The fiscal crisis is looming at a time when families fed up with pandemic-era education have increasingly turned to private and charter schools or chosen to educate their children at home. That is potentially a major drain on public school budgets because most states base school funding at least in part on enrollment numbers.
HOMELESS IN THE PANDEMIC
The school boards association estimated that as many as three million students — about 6 percent of the public school population — are not taking classes right now, and that number could grow.
At the same time, pandemic job losses, business closures and depressed property values have just begun to show up in state and local tax receipts and revenue pipelines, even as most states begin drafting their budget plans for passage by the end of the fiscal year in June.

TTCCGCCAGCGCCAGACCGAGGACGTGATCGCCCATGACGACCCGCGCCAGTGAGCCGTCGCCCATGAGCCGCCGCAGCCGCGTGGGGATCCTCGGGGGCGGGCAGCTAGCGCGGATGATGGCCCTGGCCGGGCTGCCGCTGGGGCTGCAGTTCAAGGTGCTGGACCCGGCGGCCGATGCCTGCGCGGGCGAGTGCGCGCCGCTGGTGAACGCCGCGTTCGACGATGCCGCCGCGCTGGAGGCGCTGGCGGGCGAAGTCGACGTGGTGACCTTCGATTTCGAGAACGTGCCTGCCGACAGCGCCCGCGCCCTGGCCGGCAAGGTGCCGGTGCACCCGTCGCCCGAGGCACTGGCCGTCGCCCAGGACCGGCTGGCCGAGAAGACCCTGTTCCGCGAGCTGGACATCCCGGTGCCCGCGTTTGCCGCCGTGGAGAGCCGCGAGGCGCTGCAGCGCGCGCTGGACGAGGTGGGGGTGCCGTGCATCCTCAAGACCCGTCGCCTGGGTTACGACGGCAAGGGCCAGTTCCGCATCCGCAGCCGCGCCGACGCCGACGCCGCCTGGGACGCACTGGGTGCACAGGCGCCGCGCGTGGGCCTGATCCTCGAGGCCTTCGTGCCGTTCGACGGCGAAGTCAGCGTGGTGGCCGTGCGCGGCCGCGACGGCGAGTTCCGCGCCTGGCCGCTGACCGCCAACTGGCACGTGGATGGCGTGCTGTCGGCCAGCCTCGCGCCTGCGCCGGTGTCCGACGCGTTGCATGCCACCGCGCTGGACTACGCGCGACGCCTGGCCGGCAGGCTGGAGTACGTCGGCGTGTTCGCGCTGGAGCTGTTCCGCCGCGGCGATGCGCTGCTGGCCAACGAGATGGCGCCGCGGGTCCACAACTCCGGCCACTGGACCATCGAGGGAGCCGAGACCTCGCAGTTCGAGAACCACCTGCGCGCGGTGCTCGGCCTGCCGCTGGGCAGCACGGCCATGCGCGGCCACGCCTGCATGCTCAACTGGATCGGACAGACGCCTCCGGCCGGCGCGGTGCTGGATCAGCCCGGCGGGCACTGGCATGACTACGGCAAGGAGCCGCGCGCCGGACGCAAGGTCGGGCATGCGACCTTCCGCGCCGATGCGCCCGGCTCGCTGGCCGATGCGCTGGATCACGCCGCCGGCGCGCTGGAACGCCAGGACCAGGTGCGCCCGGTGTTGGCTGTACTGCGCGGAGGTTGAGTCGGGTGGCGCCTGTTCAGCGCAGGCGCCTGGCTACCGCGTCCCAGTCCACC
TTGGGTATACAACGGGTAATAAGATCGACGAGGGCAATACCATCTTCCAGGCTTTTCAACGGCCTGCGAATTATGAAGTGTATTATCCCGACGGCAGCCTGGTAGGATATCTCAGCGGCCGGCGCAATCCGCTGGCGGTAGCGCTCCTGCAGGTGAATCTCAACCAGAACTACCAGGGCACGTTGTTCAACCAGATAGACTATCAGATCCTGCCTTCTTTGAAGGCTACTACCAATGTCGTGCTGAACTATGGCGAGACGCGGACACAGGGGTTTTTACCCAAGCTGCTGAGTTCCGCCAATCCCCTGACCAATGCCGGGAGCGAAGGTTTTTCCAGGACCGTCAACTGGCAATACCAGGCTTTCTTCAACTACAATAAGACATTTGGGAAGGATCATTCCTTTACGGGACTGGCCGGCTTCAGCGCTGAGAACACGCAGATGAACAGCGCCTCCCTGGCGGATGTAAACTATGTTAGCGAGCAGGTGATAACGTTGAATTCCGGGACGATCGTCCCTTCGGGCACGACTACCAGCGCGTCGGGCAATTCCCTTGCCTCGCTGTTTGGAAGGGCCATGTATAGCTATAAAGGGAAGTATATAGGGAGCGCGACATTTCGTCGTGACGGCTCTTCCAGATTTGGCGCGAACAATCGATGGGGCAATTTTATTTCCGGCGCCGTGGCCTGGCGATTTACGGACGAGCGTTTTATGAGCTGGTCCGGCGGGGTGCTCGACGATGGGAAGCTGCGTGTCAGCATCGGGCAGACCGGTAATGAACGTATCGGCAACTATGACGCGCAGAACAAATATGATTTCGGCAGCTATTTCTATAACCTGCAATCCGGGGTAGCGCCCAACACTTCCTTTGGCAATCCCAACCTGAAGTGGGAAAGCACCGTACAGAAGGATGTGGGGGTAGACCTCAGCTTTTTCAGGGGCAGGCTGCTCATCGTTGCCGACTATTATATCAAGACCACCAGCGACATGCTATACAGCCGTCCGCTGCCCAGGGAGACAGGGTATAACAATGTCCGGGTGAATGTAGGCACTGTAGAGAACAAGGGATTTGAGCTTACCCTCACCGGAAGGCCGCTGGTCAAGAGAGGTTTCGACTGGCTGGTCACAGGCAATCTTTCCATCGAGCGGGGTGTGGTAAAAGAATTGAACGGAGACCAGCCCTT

Although the relief package passed on Monday includes direct aid for education, it does not provide money to state and local governments to help make up for coronavirus-related budget losses, which could prevent them from further helping schools. Mitch McConnell, the Senate majority leader, insisted on excluding such aid, saying it would be a bailout for fiscally irresponsible states.
In the Vancouver Public Schools, a district of roughly 23,000 students in southwest Washington State, enrollment is down 4 percent this year, contributing to a potential shortfall of $21 million without state or federal relief. As the schools taught mostly virtual classes this fall, the district furloughed more than 600 people, including classroom aides, clerks, secretaries, bus drivers and security guards, to save money.
States mostly have managed to hold school funding steady during the pandemic, but it is not clear how long that can be sustained, said David Adkins, the executive director and chief executive of the Council of State Governments, which tracks state policy nationally. It will be especially hard if enrollment does not rebound.